Method 1: Enable, Power Good, and Daisy Chaining

Simplified Power Sequencing (XAPP1375)

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Daisy chaining is the first type of power sequencing discussed in this section. It is the most basic and cost-effective method of power sequencing, but it is also the least intelligent and has drawbacks. This method mostly does not support power-down sequencing, which is a requirement for AMD devices. As previously stated, not powering down in the correct sequence can result in unexpected behavior.
Important: However, if the system is not writing to memory or communicating via the I/Os, all rails can be powered down at once.
Note: If this method is used, it is important that the power-down does not violate AMD guidelines. See Answer Record 76259 for more information.

Daisy chaining is implemented by using the enable (EN) and power good (PG) signal pins that are on VRMs by signaling to the next VRM in the sequence to power on directly or in a daisy chain pattern. The EN pin is an input to control the circuitry of a VRM that signals to enable the VRM output when pulled active-High/Low. The PG pin is an output signal from the VRM’s control circuitry that indicates the regulator is regulating in the correct voltage range and operating in its intended manner. By connecting the PG pins to the EN pin of the next VRM in the sequence, a sequence is created that waits for the previous rail in the sequence to power up.

The readback of this sequence can be achieved using two GPIOs as part of a Versal device design to initiate the sequence and read back that the last regulator in the sequence is powered correctly. This method can determine when all regulators have been brought up successfully, but cannot determine which regulator is not operating correctly. Also, it does not allow for power management as it has only two states, powered on or powered off completely.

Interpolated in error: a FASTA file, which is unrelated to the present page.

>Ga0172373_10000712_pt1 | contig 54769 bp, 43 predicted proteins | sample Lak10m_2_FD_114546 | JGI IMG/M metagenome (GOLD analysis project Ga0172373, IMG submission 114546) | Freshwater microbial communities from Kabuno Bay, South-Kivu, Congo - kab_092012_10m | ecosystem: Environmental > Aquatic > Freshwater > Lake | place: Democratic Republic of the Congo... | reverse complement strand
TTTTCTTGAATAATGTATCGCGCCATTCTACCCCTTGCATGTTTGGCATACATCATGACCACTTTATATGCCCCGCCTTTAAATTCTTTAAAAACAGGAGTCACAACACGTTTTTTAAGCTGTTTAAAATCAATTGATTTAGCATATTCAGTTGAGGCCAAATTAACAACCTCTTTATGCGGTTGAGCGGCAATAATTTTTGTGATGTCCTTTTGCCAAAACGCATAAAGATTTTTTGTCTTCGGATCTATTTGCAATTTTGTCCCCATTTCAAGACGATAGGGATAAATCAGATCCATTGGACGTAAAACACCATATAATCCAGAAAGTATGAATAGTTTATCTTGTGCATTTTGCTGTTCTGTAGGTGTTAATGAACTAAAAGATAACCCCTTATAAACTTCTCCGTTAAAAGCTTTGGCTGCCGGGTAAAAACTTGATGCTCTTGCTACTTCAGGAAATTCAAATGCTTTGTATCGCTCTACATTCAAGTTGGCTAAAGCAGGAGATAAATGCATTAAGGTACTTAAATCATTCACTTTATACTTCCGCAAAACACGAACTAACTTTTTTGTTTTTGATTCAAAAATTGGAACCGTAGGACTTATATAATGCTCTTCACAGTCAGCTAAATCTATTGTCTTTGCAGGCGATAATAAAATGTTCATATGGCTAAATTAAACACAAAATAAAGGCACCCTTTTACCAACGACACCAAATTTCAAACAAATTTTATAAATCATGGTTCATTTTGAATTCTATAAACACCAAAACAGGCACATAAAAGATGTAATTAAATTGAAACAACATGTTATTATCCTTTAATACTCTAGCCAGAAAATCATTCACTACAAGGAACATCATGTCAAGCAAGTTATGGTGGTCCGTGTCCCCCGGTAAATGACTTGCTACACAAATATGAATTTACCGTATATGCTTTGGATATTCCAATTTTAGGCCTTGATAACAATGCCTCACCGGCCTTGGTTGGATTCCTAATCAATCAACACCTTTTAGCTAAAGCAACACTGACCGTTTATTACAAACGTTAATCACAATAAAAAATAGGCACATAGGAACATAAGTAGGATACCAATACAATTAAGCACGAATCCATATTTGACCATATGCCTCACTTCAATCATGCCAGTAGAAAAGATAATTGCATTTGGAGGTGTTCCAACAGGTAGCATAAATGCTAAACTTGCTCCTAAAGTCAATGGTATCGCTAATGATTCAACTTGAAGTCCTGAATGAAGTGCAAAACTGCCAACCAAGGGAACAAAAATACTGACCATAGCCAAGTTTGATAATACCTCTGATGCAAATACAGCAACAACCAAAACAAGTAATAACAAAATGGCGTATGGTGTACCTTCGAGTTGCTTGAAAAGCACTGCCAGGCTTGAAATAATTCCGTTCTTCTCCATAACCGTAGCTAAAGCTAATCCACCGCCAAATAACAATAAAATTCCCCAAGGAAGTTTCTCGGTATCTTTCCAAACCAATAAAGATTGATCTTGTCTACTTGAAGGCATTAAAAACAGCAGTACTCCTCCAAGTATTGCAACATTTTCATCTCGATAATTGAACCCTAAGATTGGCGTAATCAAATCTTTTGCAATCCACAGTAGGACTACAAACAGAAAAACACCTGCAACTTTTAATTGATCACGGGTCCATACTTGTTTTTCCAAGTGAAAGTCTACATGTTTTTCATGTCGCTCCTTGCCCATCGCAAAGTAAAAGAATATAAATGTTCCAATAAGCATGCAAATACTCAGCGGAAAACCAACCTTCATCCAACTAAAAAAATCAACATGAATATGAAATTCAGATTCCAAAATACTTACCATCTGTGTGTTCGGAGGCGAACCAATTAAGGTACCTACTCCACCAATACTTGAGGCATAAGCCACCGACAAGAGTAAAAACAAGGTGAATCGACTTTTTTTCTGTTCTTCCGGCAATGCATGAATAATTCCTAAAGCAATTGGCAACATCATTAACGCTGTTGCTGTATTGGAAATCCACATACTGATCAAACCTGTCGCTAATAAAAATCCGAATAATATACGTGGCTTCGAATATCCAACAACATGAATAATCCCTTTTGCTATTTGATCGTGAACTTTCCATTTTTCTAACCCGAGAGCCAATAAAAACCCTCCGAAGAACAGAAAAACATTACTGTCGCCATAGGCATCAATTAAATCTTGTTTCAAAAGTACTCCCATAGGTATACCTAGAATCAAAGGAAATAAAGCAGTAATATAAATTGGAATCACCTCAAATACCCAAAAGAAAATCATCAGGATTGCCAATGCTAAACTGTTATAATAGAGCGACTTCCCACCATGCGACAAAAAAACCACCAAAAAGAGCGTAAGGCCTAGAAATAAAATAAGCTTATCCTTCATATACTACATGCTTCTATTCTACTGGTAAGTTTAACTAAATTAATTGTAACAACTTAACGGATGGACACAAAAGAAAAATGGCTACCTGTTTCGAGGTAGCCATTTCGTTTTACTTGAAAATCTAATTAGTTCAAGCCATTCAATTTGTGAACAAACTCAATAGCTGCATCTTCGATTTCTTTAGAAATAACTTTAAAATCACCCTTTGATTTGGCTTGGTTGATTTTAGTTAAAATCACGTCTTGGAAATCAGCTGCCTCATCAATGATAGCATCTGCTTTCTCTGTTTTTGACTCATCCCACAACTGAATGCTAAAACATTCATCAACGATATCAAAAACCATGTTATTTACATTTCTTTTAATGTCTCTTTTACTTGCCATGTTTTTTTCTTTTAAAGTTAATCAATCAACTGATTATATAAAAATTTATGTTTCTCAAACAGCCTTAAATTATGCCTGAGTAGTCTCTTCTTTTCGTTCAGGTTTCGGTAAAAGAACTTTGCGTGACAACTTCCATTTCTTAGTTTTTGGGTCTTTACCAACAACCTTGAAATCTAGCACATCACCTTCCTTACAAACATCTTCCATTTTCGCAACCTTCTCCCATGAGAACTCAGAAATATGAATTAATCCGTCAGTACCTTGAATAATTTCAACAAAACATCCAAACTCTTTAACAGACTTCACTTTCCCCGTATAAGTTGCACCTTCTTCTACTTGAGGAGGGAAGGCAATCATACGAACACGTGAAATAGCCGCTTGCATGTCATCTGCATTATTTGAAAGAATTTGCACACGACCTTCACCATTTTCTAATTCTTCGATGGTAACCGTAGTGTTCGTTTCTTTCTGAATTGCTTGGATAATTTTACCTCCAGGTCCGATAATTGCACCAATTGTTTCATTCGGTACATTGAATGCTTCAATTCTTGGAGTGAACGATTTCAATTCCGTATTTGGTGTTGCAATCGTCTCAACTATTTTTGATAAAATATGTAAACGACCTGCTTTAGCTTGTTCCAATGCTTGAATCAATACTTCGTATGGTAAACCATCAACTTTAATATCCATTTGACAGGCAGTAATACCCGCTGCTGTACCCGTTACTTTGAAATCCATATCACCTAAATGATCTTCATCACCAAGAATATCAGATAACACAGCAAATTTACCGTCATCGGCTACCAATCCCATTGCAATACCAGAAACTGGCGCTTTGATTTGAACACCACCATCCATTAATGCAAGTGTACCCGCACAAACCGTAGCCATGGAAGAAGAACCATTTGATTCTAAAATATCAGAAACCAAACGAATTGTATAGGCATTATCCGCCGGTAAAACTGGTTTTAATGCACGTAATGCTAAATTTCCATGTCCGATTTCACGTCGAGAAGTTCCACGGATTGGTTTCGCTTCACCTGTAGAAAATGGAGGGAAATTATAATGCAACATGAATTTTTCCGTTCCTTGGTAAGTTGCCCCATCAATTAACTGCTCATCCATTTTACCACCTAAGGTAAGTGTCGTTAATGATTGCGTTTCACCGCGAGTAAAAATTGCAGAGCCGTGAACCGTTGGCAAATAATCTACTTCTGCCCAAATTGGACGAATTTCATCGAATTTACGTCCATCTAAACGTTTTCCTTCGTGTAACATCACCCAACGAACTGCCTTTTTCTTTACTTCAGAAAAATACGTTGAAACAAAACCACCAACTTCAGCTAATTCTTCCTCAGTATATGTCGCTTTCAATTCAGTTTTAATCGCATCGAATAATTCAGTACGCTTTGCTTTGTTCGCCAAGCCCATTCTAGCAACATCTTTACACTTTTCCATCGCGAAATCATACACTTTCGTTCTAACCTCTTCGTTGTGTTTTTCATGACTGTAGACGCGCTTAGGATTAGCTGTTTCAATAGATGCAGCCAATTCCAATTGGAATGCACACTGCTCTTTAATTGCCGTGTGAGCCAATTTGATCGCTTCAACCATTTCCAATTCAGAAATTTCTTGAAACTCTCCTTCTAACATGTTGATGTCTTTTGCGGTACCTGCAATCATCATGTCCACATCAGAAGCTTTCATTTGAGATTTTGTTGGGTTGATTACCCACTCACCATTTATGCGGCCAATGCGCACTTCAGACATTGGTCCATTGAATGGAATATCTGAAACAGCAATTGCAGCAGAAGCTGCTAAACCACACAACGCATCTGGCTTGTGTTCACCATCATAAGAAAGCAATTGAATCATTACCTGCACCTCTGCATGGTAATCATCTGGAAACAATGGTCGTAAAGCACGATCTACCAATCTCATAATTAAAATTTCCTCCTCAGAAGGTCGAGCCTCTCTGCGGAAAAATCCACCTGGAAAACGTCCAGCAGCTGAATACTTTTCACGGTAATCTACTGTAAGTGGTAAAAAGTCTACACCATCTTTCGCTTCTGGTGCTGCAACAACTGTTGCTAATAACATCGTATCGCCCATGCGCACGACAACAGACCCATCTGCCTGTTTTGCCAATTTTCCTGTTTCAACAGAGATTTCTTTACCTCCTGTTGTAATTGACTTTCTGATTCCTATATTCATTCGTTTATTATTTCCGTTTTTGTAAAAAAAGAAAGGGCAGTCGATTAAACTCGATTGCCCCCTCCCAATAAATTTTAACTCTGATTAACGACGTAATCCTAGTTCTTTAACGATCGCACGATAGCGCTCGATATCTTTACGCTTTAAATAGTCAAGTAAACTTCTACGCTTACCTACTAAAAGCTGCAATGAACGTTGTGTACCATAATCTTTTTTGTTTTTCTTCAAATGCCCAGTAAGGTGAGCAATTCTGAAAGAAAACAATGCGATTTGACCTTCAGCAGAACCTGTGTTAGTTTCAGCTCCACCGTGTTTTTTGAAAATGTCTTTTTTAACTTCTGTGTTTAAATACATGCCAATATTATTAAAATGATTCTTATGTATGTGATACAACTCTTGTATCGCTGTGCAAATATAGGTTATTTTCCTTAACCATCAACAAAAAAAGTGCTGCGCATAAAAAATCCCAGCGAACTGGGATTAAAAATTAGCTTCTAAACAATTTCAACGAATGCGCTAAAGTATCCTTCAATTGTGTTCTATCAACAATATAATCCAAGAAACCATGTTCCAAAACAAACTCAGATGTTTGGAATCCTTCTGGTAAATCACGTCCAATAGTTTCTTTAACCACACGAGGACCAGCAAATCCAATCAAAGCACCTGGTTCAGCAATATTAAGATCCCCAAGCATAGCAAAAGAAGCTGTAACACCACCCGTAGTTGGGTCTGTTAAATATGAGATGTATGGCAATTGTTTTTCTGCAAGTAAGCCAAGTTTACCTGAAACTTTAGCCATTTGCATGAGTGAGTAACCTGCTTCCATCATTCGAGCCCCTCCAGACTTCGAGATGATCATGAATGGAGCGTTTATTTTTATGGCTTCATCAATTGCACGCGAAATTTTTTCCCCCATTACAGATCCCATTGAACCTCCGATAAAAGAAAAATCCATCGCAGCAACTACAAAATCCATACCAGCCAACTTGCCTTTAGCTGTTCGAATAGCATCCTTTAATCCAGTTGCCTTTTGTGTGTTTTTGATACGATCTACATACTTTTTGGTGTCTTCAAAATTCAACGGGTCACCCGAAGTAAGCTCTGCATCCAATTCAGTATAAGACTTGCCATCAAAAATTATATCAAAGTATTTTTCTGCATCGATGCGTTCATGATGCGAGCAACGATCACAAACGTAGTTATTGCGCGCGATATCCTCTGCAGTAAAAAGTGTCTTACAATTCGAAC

The following figure illustrates the daisy chain topology.

Figure 1. Daisy Chain Topology

The first VRM requires a GPIO or a similar method of signaling the first VRM to power up and begin the daisy chain sequence. The logic threshold values and the turn-on times of the regulators are available in their respective data sheets, which should be taken into account when working out timings as there could be incompatibilities and some regulators can offer soft-start capability. To ensure that the signal driving the EN pin is capable of meeting the pin threshold requirements, a level shifter might be necessary between the activating signal and the EN pin to meet the threshold requirements (see the following figure). The PG and EN signals can be active-High or active-Low depending on the VRM. The control can be implemented by an external controller, Versal device I/Os, or power-on. There are multiple variations to sequencing using the EN and PG signals. This method can be modified to meet your applications requirements as you see fit.

If your GPIO voltage level is not compatible with the VRM Enable pins, a level shifter can be used to step up or down the voltage to the required level. An example of this is illustrated in the following figure.

Figure 2. Level Shifter

If the VRM does not have a soft-start feature, an RC delay element can be added to delay the enabling of regulators when using this method. See Figure 1 for an example of how the RC delay circuit can be added to a VRM ramp up. When calculating the delays, the VRM turn-on time should be relative to the previous delay implemented on the previous regulator (td3 > td2 > td1).

The delay in the EN pin can be calculated with the following equation.

In this equation, td is the time delay in ms, R is the resistor value in KΩ, C is the capacitor value in µF, VIN is the voltage of the EN signal, and VthEN is the threshold value of the EN pin.
Note: A VRM data sheet might have a different calculation. Contact your power vendor to confirm that this equation is applicable to your VRM.

There are multiple variations to sequencing using the EN and PG signals. This method can be modified to meet your application's requirements.